For identification, visited daily by thousands of tourists –
Just like the liberty bell. But there are no bells here, only
Tears – and there are no sounds but guns – twenty-one
Of them angry, pointed at heaven. The bullets pierce my
Heart. I have recently spoken with a soldier’s widow
And a mother, who has seen both below the ground
Before their time. She asks me when they’ll end the war.
I tell her soon – in reality I don’t know, none of us do.
I continue reading the editorials of the ones we’ve lost, of
The ones gone missing – still waiting to be returned. The
Women down the street have started a church group, and
There are frequent candle light vigils for a safe return.
They sing Hosanna in the Highest – their echoes reach
My windowsill at night, and I think about how quickly
Their songs become elegies. I drown in them nightly,
Hoping that someone will hear. Sometimes I think about
Whitman, and hear the sad songs of America stretch
Across the countryside at night – can you hear them
Whitman? These are the songs of change. In the morning
I will read the columns again that once more give faces
To the dead, to those returned from war or those who are
Missing in action – but maybe soon the war will end.
Maybe soon it’ll all be over. I have heard on the news they
Will shut down Guantanamo Bay. Maybe these are the
Songs of change.

Bradley McIlwain is a Canadian based writer and poet. He is currently finishing his undergraduate education in English Literature, and is working on his first chapbook. His work has been published in Wanderings Magazine and others.

Thursday, February 19, 2009


by Andrew Hilbert

I shouldn't even file
My California state taxes this year

It's always more
Complicated than the federal form anyways

But I had to do it
Just to see how much in I.O.U.s Arnold owes me

You owe me $8.00.
Keep it.

Andrew Hilbert has a degree in History at Cal State Long Beach and lives in Orange County, California.

Wednesday, February 18, 2009


by Bernard Gieske

Who said, "You can be whatever you want to be."
                                                            was not a laborer
being squeezed by corporate octopuses
forever grabbing more and more
                                                            free of guilt.
the panopticon of fantasies
                                                            I am your hands
recycling your throw-aways
                                                            I am your sewing machine
... made in China ... Puerto Rico ... and Paraguay
                                                            I am a bushel basket
of tomatoes still on the vine
                                                            I am your Chablis
plucking grapes from the vine
                                                            I am your machines
with revolving hands turning out
your bargain products,
scrabbling, barely surviving on the edge
beyond the outskirts of security
                                                            I am long gone
lost amid the multitudes
toiling late into the night
locked in pools of sweat and debt
making ends meet with barely a wage
and no insurance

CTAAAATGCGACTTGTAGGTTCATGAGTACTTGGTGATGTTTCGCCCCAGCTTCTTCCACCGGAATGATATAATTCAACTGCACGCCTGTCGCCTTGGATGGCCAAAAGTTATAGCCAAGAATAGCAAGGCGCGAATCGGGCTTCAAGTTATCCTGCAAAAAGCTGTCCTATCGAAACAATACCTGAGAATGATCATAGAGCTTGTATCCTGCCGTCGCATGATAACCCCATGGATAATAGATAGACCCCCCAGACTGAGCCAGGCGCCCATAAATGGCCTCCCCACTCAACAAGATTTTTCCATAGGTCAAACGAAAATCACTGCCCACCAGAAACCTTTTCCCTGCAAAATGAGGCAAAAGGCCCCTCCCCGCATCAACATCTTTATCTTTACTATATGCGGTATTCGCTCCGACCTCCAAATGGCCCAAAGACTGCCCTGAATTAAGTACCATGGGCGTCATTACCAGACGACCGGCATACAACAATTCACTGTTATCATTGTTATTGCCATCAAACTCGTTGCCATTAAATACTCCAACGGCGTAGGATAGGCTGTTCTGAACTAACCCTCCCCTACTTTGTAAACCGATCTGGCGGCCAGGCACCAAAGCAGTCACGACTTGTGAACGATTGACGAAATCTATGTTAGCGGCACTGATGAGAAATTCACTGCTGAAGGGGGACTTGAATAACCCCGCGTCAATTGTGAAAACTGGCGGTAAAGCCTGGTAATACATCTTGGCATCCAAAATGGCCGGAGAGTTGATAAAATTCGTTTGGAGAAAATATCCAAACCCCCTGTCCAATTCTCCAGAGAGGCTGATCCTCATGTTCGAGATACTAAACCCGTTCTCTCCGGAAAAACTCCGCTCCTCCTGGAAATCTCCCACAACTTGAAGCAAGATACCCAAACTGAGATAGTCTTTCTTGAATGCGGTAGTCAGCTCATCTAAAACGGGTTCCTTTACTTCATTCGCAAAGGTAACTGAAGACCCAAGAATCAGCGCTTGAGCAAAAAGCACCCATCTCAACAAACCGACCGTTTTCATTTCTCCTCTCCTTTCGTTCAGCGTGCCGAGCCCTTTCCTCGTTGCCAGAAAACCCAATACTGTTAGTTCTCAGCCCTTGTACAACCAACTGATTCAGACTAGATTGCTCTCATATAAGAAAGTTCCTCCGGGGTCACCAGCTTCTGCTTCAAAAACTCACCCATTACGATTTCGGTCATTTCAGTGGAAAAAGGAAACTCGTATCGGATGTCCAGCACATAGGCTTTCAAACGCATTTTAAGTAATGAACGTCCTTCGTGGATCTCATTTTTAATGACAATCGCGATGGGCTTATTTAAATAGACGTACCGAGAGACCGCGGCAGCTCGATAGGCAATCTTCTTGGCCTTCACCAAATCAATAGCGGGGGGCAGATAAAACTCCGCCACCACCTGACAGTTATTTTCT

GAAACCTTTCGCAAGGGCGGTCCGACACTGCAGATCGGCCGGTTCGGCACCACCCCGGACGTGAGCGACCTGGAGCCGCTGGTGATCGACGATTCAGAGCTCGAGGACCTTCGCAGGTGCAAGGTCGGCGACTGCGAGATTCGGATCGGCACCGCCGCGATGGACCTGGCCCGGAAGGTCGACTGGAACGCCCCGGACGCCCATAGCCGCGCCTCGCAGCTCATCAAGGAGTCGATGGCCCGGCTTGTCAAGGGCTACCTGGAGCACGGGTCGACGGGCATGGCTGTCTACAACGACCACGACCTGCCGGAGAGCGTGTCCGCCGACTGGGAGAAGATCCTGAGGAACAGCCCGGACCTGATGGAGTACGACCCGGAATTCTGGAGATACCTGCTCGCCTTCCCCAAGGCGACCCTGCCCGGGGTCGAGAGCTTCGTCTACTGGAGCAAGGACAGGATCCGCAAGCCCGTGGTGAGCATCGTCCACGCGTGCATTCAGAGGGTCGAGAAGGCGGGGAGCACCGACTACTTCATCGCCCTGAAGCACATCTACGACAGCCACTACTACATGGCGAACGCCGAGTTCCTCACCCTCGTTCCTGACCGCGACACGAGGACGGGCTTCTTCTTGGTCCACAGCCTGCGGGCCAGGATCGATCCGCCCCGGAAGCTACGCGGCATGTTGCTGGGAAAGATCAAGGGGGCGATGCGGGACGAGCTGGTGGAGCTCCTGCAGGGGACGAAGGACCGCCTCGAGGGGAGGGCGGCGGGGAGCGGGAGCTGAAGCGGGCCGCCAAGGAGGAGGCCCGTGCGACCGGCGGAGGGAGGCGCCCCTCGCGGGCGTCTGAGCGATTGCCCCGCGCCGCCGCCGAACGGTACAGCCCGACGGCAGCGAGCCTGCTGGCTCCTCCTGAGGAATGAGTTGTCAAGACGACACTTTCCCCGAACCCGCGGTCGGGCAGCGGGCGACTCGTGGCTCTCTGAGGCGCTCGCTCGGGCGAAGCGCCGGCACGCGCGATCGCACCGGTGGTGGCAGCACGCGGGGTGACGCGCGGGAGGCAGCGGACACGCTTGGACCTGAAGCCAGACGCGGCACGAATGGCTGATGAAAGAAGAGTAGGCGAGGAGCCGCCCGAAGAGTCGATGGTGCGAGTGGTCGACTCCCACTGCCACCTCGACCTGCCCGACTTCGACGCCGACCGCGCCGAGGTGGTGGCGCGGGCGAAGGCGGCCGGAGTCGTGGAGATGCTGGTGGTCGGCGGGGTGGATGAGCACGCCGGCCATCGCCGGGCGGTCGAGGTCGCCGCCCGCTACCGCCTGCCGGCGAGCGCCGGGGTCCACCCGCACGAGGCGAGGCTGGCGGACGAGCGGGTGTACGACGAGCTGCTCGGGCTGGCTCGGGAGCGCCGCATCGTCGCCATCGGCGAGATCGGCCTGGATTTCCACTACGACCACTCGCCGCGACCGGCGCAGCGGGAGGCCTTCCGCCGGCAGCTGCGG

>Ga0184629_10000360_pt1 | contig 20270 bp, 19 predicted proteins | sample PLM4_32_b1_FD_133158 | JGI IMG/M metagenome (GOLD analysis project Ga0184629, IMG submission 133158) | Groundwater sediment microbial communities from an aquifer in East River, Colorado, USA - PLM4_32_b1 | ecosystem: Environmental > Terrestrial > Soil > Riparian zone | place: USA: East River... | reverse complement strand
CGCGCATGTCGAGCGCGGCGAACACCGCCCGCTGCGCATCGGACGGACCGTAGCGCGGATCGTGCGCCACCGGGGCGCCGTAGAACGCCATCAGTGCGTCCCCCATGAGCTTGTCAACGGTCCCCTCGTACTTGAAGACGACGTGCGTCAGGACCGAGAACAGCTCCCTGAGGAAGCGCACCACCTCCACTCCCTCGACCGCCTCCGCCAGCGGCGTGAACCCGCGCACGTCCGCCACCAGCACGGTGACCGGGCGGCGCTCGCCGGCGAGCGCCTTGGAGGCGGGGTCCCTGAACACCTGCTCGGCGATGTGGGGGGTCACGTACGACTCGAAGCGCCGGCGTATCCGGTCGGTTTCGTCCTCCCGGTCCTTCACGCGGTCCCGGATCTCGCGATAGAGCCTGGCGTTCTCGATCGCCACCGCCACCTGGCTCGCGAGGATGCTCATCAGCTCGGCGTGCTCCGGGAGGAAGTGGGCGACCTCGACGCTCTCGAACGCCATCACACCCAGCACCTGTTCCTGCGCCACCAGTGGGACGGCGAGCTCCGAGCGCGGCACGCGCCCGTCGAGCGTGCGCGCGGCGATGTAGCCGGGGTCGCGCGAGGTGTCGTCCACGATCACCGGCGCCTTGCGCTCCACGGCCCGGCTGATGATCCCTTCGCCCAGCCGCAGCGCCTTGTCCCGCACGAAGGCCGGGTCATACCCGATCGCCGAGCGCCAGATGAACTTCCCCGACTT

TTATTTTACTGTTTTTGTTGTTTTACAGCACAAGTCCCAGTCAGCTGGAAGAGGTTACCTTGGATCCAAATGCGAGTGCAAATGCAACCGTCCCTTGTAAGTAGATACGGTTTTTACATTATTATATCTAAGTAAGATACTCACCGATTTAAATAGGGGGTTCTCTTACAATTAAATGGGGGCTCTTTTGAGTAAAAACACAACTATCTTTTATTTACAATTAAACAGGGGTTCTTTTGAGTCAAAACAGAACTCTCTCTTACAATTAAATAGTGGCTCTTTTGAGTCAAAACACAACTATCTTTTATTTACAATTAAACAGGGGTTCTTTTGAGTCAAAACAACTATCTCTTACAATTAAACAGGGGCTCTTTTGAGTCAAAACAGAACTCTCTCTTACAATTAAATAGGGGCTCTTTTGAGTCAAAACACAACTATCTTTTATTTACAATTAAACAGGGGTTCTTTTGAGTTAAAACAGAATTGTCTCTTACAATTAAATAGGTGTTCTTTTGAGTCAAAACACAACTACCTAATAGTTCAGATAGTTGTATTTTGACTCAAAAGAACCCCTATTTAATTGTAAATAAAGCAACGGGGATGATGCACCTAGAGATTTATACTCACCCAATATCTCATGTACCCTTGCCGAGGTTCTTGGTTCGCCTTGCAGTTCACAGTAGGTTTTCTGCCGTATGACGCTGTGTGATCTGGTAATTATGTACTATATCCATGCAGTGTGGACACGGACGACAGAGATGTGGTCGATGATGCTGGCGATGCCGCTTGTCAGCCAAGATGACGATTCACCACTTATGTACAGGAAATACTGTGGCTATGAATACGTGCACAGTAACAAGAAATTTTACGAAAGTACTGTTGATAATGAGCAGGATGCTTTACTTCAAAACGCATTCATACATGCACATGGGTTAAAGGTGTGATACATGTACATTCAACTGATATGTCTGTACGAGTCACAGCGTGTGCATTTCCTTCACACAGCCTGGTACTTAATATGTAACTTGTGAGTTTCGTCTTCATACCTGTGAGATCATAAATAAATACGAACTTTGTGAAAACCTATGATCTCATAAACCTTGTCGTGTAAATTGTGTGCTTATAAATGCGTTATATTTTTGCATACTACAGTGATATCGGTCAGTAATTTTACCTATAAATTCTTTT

I am the "garbage" of the global economy.
Now’s the time for the revolution to be unfurled.
Go now, tell it on the www
until it reaches all the edges of the world.

Bernard Gieske lives in Bowling Green, KY. He has always been involved in political issues and does what he can to express his views and concerns. Since he retired he has have writing poetry to do the same. His poems have appeared in Words Words Words; moonset THE NEWSPAPER, cc&d magazine, Poetic Hours, foam:e, Language and Culture, paper wasp, Ink, Sweat & Tears, and Oh!, What a Tangled Web.

Tuesday, February 17, 2009


by Robert M. Chute

High above Afghanistan's vengeful hills
a battle whose motives Kipling
would understand rages still, rousing ghosts
from Alexandrian legions,
British disasters, Russian retreats.
The motives common, the means surreal,
as disembodied men control
my brain, my conscience and my soul
from half a world away. There'll be
a two second satellite delay
between command and act so if
one of those men meeting at the border
of Pakistan steps outside to piss
now he may fight another day.

Robert M. Chute has a book from JustWrite Books, Reading Nature, of poetry based on scientific articles, that is available from Amazon or Barnes and Noble.

Monday, February 16, 2009


by Karen Greenbaum-Maya

I want to write about the children
I've seen their dark, liquid eyes
luminous as onyx

I don't want to write about war
I want to write about those eyes
that strain to figure out
what will happen next
why blue jeans and pans are piled in cartons
why families huddle in freezing schools
and mothers never stop sweeping

I want to wonder
how leaves still feed on sunlight
how the eyes find daylight through the smoke
if moon and silence will return

I can't write about war
I see the untrusting eyes of children
whose dreams are loud as waking
who can't play house
who have learned to be at home
with the ready shape of hatred

Karen Greenbaum-Maya is a clinical psychologist in private practice in Claremont, California. Before her doctorate, she majored in German Language and Literature so that she could read poetry for credit. She has written since she was nine, but did not submit poetry for publication until 2007. She laughs at things that no one else thinks are funny. She proof-reads too much for her own good; as a therapeutic measure, she started an on-line photo group dedicated to making public the grammatical and other written idiocies that we see out there. Her poems and photos have appeared in Untamed Ink, O Tempora! Faraway Journal, online whispers & [Shouts], Superficial Flesh, the San Diego City Works Press 2008 anthology of Hunger and Thirst, and Schmap, and will appear in Lilliput Review. A poem of hers has been nominated for the 2010 Pushcart Prize.